If you want to know about the exact moment I first heard of coworking, I blogged it. The principals at Conjunctured had just signed a lease for what would become Austin's first coworking space, and Cesar and John Erik were kind enough to sit down with me separately to discuss it. As you'll see in that blog post, I was busily trying to connect their description with the analysis I had just completed for my 2008 book Network and my subsequent thoughts about how to manage projects in distributed workspaces.

I decided to study how Conjunctured worked, so I developed and submitted an IRB proposal, then waited for it to cycle through as I conducted my Semoptco study (heavily influenced by the same themes). By the time I was able to formally interview the Conjunctured principals in early 2009, another space had begun offering coworking (Soma Vida). And by the time I interviewed them, other spaces had announced their intention to open. Eventually, in early 2011, I had to stop visiting coworking spaces and just write the article.

If you're interested in the different spaces, see the coworking tag, where I profiled each space. More on that below.

The Research Methodology
At the time I began my coworking study, I had just finished my chapter in Amy Kimme Hea's collection Going Wireless, in which I argued that researchers must bring participants more consciously into the research process as a matter of self-protection. Traditional qualitative research approaches assume that the researcher is the only one with publishing power, so s/he has traditionally been encouraged to conduct member checks to give some measure of power and self-representation back to the participants. But this is 2012, and many of my participants have publishing power too—they have far more social media followers than I have readers. In this environment, fairly representing participants isn't just a matter of being nice, it's critical.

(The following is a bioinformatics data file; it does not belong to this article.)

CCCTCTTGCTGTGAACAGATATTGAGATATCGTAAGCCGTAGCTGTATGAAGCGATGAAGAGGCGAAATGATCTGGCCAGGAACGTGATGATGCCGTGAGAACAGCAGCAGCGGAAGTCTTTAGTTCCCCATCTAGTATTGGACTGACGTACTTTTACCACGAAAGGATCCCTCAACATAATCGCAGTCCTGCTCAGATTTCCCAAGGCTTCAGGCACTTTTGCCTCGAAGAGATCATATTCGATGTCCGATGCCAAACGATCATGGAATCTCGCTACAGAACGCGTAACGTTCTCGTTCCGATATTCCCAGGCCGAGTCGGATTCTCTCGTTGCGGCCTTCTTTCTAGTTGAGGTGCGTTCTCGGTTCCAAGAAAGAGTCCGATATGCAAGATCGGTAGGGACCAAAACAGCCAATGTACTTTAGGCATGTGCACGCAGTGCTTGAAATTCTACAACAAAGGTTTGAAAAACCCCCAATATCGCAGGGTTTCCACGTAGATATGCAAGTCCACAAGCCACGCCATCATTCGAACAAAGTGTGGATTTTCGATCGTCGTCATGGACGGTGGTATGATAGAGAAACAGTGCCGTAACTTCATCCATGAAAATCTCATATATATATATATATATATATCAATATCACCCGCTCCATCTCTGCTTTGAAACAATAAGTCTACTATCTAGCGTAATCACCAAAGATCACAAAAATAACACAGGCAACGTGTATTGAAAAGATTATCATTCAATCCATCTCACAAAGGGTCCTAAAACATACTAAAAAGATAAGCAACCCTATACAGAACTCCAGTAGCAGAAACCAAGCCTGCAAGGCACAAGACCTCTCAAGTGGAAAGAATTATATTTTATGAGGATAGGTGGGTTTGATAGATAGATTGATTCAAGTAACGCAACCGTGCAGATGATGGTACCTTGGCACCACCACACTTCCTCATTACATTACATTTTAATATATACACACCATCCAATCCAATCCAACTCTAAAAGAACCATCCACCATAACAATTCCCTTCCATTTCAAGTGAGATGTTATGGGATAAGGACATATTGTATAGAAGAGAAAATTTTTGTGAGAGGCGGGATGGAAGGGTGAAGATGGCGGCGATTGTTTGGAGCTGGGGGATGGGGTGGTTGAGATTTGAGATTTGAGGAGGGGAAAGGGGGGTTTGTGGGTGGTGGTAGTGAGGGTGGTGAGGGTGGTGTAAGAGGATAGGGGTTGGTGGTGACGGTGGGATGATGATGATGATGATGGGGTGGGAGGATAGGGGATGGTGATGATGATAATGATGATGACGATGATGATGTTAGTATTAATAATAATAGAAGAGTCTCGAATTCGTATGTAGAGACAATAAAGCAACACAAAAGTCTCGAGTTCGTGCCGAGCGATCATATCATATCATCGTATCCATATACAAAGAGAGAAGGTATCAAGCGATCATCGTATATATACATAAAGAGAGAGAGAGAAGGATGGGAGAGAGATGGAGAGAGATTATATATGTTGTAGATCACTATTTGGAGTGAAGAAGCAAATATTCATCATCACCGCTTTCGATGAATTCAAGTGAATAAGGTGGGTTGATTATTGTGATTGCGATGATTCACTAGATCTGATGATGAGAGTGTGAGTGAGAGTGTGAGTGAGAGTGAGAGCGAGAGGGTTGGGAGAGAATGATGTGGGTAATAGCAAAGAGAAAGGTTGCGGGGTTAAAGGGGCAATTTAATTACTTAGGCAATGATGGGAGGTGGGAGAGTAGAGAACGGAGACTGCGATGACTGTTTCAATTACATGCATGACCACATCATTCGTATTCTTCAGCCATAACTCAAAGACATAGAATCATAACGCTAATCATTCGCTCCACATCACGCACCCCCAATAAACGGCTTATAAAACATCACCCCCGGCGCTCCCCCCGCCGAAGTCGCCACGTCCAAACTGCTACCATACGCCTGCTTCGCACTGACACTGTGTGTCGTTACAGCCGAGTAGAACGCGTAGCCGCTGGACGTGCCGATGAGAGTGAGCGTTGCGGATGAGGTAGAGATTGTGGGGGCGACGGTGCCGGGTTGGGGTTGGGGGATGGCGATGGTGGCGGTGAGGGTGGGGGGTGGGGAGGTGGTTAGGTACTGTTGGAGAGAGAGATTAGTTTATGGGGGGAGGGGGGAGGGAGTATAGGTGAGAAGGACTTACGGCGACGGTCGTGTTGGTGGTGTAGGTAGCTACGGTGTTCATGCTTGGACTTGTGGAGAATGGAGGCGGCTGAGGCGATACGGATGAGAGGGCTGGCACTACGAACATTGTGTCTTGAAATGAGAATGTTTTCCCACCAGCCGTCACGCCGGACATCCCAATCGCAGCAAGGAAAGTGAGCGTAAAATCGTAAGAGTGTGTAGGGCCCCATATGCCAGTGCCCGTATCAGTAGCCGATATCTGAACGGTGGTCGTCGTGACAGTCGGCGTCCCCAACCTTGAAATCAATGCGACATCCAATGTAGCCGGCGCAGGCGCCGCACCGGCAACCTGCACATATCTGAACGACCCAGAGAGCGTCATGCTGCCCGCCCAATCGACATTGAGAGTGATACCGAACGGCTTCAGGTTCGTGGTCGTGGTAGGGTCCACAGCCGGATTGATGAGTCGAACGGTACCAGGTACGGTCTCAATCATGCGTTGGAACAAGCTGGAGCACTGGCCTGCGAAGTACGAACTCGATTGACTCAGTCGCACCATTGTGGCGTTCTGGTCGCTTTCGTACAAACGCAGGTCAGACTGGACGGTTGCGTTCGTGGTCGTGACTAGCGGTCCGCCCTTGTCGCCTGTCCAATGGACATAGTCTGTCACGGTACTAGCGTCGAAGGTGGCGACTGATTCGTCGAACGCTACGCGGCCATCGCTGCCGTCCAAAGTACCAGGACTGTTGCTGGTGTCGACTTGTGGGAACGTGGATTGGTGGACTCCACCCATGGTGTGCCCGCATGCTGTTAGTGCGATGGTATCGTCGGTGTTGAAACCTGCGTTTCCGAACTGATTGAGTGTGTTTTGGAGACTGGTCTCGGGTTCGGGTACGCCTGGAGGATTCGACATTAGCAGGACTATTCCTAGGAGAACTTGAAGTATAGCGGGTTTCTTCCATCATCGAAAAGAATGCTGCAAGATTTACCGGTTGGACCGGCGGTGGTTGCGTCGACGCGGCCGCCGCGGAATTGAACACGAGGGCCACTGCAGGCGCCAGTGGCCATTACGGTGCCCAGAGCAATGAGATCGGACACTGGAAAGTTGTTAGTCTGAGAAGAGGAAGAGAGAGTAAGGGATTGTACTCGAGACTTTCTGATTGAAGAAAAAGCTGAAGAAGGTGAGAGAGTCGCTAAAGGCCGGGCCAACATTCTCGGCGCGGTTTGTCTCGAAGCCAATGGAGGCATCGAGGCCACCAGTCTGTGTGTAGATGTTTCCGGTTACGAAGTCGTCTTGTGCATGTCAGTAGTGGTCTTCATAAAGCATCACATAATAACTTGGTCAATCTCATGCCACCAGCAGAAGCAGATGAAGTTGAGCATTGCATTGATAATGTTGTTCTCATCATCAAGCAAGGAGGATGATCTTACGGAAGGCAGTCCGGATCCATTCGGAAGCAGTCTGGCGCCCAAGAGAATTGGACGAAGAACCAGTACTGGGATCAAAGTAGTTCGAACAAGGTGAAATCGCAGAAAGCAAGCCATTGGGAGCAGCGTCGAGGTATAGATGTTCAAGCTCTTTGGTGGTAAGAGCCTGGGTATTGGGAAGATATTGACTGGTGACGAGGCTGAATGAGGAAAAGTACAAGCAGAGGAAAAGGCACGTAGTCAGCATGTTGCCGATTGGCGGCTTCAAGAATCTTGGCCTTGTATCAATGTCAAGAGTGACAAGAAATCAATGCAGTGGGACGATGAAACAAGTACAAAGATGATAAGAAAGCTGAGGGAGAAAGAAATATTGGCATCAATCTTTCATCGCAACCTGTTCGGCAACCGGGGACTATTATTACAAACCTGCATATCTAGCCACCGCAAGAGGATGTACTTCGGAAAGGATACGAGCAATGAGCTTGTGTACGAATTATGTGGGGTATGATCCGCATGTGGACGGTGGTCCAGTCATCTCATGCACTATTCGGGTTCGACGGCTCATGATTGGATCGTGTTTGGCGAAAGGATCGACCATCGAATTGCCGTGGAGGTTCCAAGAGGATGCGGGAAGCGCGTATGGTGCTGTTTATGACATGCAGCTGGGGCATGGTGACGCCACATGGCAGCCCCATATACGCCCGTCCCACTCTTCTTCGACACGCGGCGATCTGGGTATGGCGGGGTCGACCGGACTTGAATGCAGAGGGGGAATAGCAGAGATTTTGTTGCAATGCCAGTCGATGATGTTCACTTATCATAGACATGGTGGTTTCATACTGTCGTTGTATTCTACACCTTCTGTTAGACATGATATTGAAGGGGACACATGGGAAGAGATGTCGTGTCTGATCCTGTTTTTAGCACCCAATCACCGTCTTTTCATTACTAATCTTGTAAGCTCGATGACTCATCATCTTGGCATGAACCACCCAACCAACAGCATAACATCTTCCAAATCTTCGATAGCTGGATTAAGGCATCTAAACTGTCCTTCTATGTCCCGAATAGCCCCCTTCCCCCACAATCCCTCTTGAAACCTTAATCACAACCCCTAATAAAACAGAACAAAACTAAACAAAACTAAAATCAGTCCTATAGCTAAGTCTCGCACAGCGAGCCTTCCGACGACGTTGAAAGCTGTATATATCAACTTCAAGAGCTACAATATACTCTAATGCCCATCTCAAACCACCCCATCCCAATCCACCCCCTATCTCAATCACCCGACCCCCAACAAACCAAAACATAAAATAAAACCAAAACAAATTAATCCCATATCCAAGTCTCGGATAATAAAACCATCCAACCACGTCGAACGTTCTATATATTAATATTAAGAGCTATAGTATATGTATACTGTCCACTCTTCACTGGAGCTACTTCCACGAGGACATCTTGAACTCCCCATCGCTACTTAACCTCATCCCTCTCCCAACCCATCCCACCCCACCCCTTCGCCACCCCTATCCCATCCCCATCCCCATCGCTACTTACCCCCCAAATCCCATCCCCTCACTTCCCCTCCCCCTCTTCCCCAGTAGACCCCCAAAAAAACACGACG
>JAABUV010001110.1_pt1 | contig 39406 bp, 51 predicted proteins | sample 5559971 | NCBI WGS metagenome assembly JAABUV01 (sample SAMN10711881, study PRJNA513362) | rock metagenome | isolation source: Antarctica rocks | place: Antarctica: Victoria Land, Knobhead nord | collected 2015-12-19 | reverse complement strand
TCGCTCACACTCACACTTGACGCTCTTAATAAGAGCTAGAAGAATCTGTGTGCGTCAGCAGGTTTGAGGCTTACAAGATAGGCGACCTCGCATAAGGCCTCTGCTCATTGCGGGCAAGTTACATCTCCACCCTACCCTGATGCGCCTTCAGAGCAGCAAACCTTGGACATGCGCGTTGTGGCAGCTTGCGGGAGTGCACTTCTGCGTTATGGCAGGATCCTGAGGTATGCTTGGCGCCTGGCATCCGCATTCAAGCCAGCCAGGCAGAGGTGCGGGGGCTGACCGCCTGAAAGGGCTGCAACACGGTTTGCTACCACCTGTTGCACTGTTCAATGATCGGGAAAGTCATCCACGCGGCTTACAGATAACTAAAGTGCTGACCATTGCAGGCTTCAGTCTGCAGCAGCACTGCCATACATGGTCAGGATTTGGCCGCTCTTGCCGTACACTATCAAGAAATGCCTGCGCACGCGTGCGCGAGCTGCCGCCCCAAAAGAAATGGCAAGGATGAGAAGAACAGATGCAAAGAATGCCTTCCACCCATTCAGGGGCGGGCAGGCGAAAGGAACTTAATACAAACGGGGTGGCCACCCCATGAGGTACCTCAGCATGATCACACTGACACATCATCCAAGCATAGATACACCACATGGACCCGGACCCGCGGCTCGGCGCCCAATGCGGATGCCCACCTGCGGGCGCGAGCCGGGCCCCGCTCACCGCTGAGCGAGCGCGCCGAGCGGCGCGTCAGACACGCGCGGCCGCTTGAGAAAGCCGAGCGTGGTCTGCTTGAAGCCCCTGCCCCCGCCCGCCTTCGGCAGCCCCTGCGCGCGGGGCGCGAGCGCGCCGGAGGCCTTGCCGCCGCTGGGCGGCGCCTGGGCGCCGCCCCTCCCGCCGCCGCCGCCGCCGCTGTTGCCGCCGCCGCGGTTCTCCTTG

So as I began investigating coworking spaces, I used several avenues to make sure that I represented coworking proprietors fairly, starting with the space profiles I posted to my blog (which functioned as a trust-building measure in addition to a preliminary examination of each site). I also conducted member checks. Additionally, I leveraged their public social media, such as their spaces' Facebook pages and Yelp profiles—a lifesaver, since coworkers, with their irregular schedules, are difficult to consistently observe.